“The market is euphoric, complacent, but nervous,” remarked a fixed-income sales executive in January 2020. But even with 2019’s buffet of high-yield issuance on display before hungry investors, some were nervously wondering if the trend would continue.
The Covid-19 pandemic confirmed their fears. Soon after its outbreak, all corporate bonds dived deeply and safe-haven asset prices skyrocketed. The 30-year Treasury price swung up from 99 in February to over 120 during the March sell-off. Yet the market quickly turned around and has been gathering momentum since April.
Source: S&P Capital IQ
Figures supplied by S&P Capital IQ show US dollar bond issuance out of Asia amounted to US$106 billion in January, a record monthy high when compared with 2019. Despite the March figure dropping to its lowest level at US$ 40 billion, issuance rebounded immediately in April and reached US$97 billion in June, recording the second-highest monthly level over the past year.
Though the excitement has returned to the market, investors can’t be as complacent as they were in 2019. The level of high-yield issuance dropped 34.1% to US$34.62 billion, compared with US$52.51 billion during the January-to-June 2019 period, according to Refinitiv figures. In particular, some of the attractive Chinese property names like China Jinmao Holdings Group and China Resources Land have not tapped the bond market in the first half of 2020. A contributing factor to the lower issuance level from the Chinese property sector was the introduction by China’s National Development and Reform Commission of new requirements on the use of proceeds for refinancing.
Apart from the subdued high-yield issuance, investors are also facing shorter-duration issuance. According to S&P Capital IQ’s figure, the average issuance duration in the first half of 2020 was 910 days, compared with 1238 days in the same period last year. The anomaly in April, shown in the chart below, can be attributed to bigger-sized and longer-tenor issuance like the 6.2 times oversubscribed deals issued by PETRONAS and the first-ever 50-year bond issued by the Republic of Indonesia.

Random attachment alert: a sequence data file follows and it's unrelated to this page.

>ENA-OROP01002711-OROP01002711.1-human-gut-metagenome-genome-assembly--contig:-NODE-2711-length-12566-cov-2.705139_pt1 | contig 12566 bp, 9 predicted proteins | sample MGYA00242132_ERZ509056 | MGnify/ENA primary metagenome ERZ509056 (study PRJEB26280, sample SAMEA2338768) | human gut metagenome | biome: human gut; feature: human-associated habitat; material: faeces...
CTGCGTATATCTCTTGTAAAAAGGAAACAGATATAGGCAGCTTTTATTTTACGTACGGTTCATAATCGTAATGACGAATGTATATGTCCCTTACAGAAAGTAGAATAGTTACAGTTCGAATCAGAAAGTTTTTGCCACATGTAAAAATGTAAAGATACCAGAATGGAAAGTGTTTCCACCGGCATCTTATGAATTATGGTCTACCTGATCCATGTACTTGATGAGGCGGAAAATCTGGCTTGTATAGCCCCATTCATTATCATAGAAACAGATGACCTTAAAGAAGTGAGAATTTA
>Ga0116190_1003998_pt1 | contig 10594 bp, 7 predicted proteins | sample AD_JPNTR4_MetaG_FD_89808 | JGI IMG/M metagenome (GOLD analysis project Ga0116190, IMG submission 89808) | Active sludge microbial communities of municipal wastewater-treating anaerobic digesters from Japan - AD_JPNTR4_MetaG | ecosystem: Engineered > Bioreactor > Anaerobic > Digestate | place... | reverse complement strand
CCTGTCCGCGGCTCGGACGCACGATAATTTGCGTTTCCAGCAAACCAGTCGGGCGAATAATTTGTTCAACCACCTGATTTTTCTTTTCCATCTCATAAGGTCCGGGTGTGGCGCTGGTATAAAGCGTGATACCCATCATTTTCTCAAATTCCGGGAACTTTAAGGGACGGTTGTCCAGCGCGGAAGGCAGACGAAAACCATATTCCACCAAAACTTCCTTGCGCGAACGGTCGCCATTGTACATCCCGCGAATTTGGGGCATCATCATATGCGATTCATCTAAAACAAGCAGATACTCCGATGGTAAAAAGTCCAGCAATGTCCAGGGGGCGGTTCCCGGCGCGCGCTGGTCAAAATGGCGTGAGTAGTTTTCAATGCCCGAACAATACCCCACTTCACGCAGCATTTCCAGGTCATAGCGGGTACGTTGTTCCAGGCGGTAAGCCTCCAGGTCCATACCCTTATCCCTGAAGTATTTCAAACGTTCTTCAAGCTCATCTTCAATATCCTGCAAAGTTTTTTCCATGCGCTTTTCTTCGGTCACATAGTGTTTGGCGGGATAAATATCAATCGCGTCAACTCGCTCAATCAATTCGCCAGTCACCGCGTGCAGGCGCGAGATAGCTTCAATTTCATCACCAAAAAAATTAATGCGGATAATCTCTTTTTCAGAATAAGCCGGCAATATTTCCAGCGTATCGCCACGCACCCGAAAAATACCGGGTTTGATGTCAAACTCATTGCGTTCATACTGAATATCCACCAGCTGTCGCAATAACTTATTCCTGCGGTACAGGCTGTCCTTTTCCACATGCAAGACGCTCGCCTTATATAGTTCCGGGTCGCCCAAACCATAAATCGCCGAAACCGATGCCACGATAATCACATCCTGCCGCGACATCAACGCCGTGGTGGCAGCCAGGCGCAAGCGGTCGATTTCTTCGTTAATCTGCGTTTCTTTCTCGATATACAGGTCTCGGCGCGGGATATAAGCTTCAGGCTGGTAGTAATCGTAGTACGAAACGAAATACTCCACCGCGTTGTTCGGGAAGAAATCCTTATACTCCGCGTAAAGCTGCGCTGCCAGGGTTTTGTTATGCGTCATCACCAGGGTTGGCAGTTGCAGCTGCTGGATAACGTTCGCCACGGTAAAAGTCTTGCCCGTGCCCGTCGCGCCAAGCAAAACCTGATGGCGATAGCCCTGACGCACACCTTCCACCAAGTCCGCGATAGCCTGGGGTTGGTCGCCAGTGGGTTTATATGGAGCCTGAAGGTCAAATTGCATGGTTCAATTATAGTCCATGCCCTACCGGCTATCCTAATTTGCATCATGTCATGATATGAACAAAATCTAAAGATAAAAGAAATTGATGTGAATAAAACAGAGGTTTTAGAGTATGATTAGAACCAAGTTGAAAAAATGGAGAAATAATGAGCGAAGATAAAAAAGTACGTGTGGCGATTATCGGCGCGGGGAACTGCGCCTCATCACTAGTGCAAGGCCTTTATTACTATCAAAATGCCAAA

Source: S&P Capital IQ
Faced with shorter-duration and lower-yield issuance, investors have rebalanced their portfolio more frequently and searched for valuable credits in the secondary market. The renewed appetite for riskier assets has contributed to rising bond prices. For example, KAISAG 11.950% 12Nov2023 Corp (USD), CENCHI 7.900% 07Nov2023 Corp (USD), and FTHDGR 12.250% 18Oct2022 Corp (USD) are now all trading above pre-pandemic levels. Bond issues from other notable names like Agile and Evergrande are also trading close to pre-pandemic levels, having rebounded strongly from their lows in March.
The robust demand in the secondary market has led to heightened competition among brokerage houses and investment banks. Amid this growing competition, The Asset Benchmark Research has launched its Asian G3 Bond Benchmark Review 2020. This annual survey provides a great opportunity for sell-side firms to boost their market-making credentials.
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